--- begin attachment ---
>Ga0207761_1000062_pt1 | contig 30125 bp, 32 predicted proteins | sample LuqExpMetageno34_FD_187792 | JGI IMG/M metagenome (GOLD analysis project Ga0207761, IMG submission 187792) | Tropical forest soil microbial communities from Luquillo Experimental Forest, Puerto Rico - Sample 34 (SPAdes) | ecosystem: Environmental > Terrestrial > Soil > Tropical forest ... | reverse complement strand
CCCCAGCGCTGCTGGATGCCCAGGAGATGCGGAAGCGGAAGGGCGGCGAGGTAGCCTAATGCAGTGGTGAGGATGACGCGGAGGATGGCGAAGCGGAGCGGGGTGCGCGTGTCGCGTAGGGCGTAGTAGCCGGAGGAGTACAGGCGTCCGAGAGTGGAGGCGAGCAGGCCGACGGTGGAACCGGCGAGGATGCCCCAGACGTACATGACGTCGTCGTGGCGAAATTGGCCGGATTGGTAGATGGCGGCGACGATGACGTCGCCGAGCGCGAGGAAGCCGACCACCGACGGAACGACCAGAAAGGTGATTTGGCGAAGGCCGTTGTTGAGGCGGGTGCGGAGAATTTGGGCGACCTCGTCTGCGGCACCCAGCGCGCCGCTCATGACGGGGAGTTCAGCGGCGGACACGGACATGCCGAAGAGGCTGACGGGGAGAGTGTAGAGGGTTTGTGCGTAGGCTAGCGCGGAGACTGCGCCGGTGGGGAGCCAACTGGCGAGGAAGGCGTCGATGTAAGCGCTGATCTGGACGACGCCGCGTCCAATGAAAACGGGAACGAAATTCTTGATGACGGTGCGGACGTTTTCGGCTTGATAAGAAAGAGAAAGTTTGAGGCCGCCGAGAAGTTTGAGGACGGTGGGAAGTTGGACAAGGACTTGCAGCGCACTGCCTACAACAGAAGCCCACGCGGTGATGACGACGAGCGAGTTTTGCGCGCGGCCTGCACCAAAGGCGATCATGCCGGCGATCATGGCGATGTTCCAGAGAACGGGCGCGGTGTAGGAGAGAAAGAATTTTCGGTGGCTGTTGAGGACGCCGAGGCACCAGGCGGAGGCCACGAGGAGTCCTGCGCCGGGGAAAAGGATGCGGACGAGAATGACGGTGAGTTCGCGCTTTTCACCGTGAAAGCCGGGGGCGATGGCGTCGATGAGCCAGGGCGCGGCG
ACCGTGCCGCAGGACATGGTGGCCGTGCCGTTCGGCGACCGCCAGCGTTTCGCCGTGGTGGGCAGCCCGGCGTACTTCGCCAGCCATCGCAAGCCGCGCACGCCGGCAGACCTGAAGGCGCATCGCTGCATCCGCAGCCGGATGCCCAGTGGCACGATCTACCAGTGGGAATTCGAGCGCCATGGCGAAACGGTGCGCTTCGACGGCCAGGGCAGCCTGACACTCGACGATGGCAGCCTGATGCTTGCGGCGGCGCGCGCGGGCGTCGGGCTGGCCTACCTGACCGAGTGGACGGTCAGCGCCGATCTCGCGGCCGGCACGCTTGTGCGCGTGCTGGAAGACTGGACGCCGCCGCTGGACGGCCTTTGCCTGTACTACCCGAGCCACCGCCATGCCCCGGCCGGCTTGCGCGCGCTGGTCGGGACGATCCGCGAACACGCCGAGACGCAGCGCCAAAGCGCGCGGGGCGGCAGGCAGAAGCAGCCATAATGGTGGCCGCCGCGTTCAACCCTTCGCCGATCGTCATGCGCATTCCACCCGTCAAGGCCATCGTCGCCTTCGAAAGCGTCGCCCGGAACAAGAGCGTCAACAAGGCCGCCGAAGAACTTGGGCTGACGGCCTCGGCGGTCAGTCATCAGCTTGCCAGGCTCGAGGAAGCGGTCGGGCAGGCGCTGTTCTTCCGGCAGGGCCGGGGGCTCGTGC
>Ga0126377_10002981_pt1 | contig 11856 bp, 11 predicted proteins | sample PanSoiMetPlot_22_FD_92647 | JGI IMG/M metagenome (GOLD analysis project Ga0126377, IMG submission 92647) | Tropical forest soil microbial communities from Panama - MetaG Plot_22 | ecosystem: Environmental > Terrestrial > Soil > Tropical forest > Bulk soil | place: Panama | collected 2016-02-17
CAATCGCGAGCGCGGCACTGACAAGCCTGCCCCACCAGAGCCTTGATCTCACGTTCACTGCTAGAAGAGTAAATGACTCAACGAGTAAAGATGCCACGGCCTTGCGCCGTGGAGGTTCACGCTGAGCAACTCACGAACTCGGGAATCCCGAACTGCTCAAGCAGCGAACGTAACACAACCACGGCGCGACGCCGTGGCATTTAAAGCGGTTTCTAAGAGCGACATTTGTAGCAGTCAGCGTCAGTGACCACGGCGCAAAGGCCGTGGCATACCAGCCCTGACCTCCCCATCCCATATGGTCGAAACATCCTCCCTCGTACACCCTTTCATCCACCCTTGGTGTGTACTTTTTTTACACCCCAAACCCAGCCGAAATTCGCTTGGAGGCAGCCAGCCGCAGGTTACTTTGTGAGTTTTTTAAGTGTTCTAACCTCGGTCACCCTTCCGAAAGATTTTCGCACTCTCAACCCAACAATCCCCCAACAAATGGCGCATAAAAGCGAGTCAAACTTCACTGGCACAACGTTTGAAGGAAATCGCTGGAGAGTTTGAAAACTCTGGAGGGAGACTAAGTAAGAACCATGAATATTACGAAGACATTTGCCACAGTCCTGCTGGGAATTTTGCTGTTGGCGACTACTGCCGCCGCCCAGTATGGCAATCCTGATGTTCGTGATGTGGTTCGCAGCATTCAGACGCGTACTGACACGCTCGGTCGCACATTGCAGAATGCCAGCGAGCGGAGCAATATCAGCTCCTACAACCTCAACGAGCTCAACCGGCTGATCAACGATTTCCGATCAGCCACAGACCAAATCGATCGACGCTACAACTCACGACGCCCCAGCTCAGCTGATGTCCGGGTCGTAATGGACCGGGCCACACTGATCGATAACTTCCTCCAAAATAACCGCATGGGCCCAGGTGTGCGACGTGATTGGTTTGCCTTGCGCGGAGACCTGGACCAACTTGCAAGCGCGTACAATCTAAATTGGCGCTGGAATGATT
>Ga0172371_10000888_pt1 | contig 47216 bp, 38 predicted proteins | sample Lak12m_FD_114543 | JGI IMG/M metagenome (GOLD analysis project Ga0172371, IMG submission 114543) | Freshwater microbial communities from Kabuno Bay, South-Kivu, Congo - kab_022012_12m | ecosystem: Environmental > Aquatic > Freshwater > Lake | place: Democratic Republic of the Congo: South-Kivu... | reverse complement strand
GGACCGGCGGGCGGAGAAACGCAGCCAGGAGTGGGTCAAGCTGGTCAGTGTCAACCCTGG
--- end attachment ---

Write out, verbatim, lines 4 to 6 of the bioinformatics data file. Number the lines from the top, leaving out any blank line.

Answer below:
>Ga0126377_10002981_pt1 | contig 11856 bp, 11 predicted proteins | sample PanSoiMetPlot_22_FD_92647 | JGI IMG/M metagenome (GOLD analysis project Ga0126377, IMG submission 92647) | Tropical forest soil microbial communities from Panama - MetaG Plot_22 | ecosystem: Environmental > Terrestrial > Soil > Tropical forest > Bulk soil | place: Panama | collected 2016-02-17
CAATCGCGAGCGCGGCACTGACAAGCCTGCCCCACCAGAGCCTTGATCTCACGTTCACTGCTAGAAGAGTAAATGACTCAACGAGTAAAGATGCCACGGCCTTGCGCCGTGGAGGTTCACGCTGAGCAACTCACGAACTCGGGAATCCCGAACTGCTCAAGCAGCGAACGTAACACAACCACGGCGCGACGCCGTGGCATTTAAAGCGGTTTCTAAGAGCGACATTTGTAGCAGTCAGCGTCAGTGACCACGGCGCAAAGGCCGTGGCATACCAGCCCTGACCTCCCCATCCCATATGGTCGAAACATCCTCCCTCGTACACCCTTTCATCCACCCTTGGTGTGTACTTTTTTTACACCCCAAACCCAGCCGAAATTCGCTTGGAGGCAGCCAGCCGCAGGTTACTTTGTGAGTTTTTTAAGTGTTCTAACCTCGGTCACCCTTCCGAAAGATTTTCGCACTCTCAACCCAACAATCCCCCAACAAATGGCGCATAAAAGCGAGTCAAACTTCACTGGCACAACGTTTGAAGGAAATCGCTGGAGAGTTTGAAAACTCTGGAGGGAGACTAAGTAAGAACCATGAATATTACGAAGACATTTGCCACAGTCCTGCTGGGAATTTTGCTGTTGGCGACTACTGCCGCCGCCCAGTATGGCAATCCTGATGTTCGTGATGTGGTTCGCAGCATTCAGACGCGTACTGACACGCTCGGTCGCACATTGCAGAATGCCAGCGAGCGGAGCAATATCAGCTCCTACAACCTCAACGAGCTCAACCGGCTGATCAACGATTTCCGATCAGCCACAGACCAAATCGATCGACGCTACAACTCACGACGCCCCAGCTCAGCTGATGTCCGGGTCGTAATGGACCGGGCCACACTGATCGATAACTTCCTCCAAAATAACCGCATGGGCCCAGGTGTGCGACGTGATTGGTTTGCCTTGCGCGGAGACCTGGACCAACTTGCAAGCGCGTACAATCTAAATTGGCGCTGGAATGATT
>Ga0172371_10000888_pt1 | contig 47216 bp, 38 predicted proteins | sample Lak12m_FD_114543 | JGI IMG/M metagenome (GOLD analysis project Ga0172371, IMG submission 114543) | Freshwater microbial communities from Kabuno Bay, South-Kivu, Congo - kab_022012_12m | ecosystem: Environmental > Aquatic > Freshwater > Lake | place: Democratic Republic of the Congo: South-Kivu... | reverse complement strand